University of Cambridge > Talks.cam > DAMTP Astrophysics Seminar > Meteorite paleomagnetism: Constraints on the rearrangement of the planets and the formation of the first solids

Meteorite paleomagnetism: Constraints on the rearrangement of the planets and the formation of the first solids

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If you have a question about this talk, please contact Dr. Yufeng Lin.

It has been suggested that there were at least two major planetary rearrangements within the first 1 Gyr of our solar system. Such events are believed to have played a crucial role in shaping the present-day architecture our solar system as well as possibly those of exoplanetary systems. Within our own solar system, planetary migrations have been proposed to have brought material that formed beyond the orbit of the gas giants into the inner solar system, possibly explaining the compositional trends across the asteroid belt as well as the makeup of the Trojan asteroids. However, very few robust, accurate or quantitative estimates of the heliocentric distances of the formation of meteorite parent bodies exist. These distance estimates would also constrain the range over which the first solids (chondrules and calcium-aluminium-rich inclusions [CAIs]) may have formed or have been recycled throughout the solar system by stellar outflows. Here, we present paleomagnetic evidence that the Tagish Lake meteorite does not contain a stable magnetic remanence. Given the ancient aqueous alteration age of this meteorite ( 10 – 20 AU where the magnetic field generated by the collapse of the dust and gas within the nebula was < 0.15 µT. This distance corresponds to radii greater than the orbits of the gas giants prior to the migrations involved in Grand Tack, suggesting the Tagish Lake parent body represents outer disk bodies that now constitute the Kuiper belt and could therefore feasibly be a comet. Tagish Lake contains sparse chondrules and even rare CAIs, indicating that stellar outflows were capable of transporting solid material that formed within 1 AU of the Sun and within 1 Myr of CAI formation to distances as far as that of present-day Saturn or Uranus. Finally, our results provide a quantitative observation from the meteorite record that a body formed in the outer solar system and now resides in the inner solar system, supporting the presence of major ancient planetary migrations that altered the architecture and structure of our solar system.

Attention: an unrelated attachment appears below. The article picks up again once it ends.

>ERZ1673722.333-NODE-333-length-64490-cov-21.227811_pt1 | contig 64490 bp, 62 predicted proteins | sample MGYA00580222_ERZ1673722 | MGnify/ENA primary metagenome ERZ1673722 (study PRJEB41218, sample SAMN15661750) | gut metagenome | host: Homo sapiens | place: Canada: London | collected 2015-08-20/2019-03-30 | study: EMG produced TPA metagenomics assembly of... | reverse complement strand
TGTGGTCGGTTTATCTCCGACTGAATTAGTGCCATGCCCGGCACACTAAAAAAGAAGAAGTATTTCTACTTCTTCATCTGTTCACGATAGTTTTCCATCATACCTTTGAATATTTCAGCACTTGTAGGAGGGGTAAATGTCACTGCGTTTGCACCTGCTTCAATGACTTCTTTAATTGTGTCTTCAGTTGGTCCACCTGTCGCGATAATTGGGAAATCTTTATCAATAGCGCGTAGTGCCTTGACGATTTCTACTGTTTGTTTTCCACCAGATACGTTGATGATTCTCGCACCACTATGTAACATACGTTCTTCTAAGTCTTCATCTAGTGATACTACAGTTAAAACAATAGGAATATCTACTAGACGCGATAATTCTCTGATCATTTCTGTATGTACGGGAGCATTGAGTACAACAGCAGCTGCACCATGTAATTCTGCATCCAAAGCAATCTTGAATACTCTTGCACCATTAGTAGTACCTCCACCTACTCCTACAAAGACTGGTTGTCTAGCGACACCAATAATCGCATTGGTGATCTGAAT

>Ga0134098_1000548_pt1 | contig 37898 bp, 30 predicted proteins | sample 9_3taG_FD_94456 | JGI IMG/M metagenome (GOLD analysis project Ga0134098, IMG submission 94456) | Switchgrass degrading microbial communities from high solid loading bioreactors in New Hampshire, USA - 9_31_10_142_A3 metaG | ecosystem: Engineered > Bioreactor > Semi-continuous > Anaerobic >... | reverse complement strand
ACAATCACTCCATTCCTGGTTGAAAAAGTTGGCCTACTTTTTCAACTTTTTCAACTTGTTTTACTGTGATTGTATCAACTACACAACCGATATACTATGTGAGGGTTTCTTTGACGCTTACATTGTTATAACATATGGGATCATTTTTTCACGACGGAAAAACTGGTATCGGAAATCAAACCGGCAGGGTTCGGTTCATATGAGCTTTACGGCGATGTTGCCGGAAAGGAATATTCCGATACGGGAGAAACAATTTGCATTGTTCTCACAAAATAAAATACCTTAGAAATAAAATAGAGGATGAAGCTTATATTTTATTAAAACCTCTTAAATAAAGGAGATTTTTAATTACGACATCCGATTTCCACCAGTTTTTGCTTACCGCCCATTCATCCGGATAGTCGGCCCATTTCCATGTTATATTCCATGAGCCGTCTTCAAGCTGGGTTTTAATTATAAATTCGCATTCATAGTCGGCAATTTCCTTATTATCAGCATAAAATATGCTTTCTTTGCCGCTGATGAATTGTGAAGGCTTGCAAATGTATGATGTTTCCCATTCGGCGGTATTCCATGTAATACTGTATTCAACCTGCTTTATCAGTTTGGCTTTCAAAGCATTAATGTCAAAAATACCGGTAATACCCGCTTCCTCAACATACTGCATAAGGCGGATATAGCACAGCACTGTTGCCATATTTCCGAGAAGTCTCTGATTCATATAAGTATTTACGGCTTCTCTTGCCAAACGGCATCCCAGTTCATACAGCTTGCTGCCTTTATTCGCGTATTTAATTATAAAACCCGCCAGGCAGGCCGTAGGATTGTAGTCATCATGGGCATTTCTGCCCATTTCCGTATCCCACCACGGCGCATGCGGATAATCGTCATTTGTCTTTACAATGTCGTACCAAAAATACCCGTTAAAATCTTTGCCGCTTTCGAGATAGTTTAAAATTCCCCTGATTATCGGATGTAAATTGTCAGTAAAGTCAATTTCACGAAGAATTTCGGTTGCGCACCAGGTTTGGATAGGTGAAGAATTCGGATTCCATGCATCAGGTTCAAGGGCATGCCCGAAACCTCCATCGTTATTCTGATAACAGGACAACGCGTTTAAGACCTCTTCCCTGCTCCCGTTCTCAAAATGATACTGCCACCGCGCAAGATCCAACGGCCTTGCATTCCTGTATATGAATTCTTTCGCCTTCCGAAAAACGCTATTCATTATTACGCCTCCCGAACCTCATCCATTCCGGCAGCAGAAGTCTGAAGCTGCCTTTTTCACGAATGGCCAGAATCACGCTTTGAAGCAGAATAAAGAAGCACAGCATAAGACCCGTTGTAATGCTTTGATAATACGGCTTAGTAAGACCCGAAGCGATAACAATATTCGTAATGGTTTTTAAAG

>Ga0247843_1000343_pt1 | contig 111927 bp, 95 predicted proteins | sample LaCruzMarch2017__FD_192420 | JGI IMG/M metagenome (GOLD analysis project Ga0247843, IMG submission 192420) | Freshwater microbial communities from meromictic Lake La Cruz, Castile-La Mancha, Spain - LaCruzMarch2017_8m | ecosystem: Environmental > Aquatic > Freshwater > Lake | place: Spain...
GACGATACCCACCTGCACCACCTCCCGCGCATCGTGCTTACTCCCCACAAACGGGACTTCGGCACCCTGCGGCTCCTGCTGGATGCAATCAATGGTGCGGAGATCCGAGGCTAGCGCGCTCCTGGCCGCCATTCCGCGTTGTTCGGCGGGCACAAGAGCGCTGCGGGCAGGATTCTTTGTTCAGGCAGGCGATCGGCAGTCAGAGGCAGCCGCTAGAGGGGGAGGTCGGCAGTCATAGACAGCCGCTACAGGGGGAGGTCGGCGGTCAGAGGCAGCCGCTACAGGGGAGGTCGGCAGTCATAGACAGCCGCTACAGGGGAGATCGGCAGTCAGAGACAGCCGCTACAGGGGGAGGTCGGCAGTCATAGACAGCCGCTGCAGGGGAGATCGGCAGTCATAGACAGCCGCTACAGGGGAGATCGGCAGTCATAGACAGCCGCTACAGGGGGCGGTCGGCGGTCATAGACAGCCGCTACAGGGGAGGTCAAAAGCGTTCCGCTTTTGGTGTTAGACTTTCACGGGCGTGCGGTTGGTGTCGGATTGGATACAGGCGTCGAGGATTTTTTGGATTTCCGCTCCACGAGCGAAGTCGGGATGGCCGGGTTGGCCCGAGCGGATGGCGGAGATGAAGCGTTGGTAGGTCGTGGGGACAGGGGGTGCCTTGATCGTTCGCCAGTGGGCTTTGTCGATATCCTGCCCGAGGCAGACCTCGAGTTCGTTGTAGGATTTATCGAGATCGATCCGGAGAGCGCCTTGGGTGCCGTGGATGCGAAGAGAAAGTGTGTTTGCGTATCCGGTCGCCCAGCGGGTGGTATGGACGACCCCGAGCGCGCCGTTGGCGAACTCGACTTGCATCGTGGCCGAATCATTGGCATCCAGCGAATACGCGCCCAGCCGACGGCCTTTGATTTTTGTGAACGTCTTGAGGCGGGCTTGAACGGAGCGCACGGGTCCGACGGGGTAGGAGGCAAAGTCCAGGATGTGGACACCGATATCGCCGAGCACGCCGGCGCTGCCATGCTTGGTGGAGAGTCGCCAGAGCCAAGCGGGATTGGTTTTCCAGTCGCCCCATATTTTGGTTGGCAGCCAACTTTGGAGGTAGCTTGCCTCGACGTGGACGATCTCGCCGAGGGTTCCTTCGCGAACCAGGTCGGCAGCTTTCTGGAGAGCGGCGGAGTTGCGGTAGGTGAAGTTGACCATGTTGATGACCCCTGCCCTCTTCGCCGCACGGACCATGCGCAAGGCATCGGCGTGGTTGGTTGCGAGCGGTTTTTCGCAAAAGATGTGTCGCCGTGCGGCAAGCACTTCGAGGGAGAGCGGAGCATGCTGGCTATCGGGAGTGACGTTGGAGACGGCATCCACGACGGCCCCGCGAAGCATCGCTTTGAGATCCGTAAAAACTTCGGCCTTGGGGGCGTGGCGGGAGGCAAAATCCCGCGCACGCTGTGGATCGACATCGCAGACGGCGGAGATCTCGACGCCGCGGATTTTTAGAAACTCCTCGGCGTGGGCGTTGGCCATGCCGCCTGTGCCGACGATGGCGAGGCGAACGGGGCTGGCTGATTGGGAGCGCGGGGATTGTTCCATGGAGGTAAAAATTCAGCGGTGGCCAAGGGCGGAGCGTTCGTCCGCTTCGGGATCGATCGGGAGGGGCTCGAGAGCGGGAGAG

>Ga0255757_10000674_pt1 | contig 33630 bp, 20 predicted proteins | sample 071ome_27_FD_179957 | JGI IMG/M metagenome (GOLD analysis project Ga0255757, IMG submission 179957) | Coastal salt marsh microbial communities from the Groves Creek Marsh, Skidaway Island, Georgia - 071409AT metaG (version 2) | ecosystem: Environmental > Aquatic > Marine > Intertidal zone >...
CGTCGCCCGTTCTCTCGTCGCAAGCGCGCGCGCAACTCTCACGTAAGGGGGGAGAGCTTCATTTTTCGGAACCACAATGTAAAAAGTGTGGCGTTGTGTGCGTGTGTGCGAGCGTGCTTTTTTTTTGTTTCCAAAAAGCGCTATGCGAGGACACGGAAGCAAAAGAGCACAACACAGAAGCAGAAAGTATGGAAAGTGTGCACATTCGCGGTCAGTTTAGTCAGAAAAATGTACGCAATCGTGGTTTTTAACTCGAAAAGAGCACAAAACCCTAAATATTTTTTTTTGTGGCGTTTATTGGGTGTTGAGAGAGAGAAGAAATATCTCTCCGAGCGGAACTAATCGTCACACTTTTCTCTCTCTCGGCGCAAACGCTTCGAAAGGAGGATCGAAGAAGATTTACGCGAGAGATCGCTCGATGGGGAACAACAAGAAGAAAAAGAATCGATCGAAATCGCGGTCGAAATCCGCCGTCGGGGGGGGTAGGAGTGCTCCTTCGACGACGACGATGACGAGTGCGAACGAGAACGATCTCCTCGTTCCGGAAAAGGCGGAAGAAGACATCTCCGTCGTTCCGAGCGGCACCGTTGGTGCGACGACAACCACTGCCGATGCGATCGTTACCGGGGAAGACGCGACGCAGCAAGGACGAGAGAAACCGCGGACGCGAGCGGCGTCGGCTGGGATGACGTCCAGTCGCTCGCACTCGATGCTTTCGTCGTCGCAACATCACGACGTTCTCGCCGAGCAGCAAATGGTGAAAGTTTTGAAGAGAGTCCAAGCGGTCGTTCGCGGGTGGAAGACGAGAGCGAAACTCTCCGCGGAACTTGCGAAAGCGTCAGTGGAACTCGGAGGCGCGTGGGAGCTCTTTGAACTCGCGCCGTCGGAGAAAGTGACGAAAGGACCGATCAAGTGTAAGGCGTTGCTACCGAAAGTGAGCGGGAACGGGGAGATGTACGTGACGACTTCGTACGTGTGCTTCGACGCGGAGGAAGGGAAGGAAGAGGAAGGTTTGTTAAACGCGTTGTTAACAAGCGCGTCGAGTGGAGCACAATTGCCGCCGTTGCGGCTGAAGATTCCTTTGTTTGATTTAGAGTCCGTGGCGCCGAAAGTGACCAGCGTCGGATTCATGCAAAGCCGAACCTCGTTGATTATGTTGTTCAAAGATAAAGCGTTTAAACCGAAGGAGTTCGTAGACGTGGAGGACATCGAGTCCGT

This talk is part of the DAMTP Astrophysics Seminar series.

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